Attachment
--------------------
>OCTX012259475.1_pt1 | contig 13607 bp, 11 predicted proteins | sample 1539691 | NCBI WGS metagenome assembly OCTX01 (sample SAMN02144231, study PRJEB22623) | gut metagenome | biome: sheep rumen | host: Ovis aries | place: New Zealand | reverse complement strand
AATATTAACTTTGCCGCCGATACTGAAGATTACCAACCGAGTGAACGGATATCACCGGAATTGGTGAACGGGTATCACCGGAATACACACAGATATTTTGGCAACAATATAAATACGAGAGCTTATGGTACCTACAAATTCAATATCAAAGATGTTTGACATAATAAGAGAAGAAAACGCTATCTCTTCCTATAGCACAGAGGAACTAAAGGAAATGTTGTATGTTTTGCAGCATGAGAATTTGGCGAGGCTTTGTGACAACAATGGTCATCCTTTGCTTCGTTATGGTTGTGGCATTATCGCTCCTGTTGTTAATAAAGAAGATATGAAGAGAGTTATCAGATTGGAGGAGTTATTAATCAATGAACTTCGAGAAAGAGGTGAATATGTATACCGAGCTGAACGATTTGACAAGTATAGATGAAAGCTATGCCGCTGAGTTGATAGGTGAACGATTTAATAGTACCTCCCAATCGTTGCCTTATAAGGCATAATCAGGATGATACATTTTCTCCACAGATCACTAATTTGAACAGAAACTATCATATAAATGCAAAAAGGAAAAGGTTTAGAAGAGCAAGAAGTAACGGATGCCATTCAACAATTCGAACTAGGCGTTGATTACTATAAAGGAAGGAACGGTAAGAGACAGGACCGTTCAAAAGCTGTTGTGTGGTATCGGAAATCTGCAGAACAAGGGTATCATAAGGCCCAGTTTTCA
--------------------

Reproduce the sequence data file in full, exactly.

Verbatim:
>OCTX012259475.1_pt1 | contig 13607 bp, 11 predicted proteins | sample 1539691 | NCBI WGS metagenome assembly OCTX01 (sample SAMN02144231, study PRJEB22623) | gut metagenome | biome: sheep rumen | host: Ovis aries | place: New Zealand | reverse complement strand
AATATTAACTTTGCCGCCGATACTGAAGATTACCAACCGAGTGAACGGATATCACCGGAATTGGTGAACGGGTATCACCGGAATACACACAGATATTTTGGCAACAATATAAATACGAGAGCTTATGGTACCTACAAATTCAATATCAAAGATGTTTGACATAATAAGAGAAGAAAACGCTATCTCTTCCTATAGCACAGAGGAACTAAAGGAAATGTTGTATGTTTTGCAGCATGAGAATTTGGCGAGGCTTTGTGACAACAATGGTCATCCTTTGCTTCGTTATGGTTGTGGCATTATCGCTCCTGTTGTTAATAAAGAAGATATGAAGAGAGTTATCAGATTGGAGGAGTTATTAATCAATGAACTTCGAGAAAGAGGTGAATATGTATACCGAGCTGAACGATTTGACAAGTATAGATGAAAGCTATGCCGCTGAGTTGATAGGTGAACGATTTAATAGTACCTCCCAATCGTTGCCTTATAAGGCATAATCAGGATGATACATTTTCTCCACAGATCACTAATTTGAACAGAAACTATCATATAAATGCAAAAAGGAAAAGGTTTAGAAGAGCAAGAAGTAACGGATGCCATTCAACAATTCGAACTAGGCGTTGATTACTATAAAGGAAGGAACGGTAAGAGACAGGACCGTTCAAAAGCTGTTGTGTGGTATCGGAAATCTGCAGAACAAGGGTATCATAAGGCCCAGTTTTCA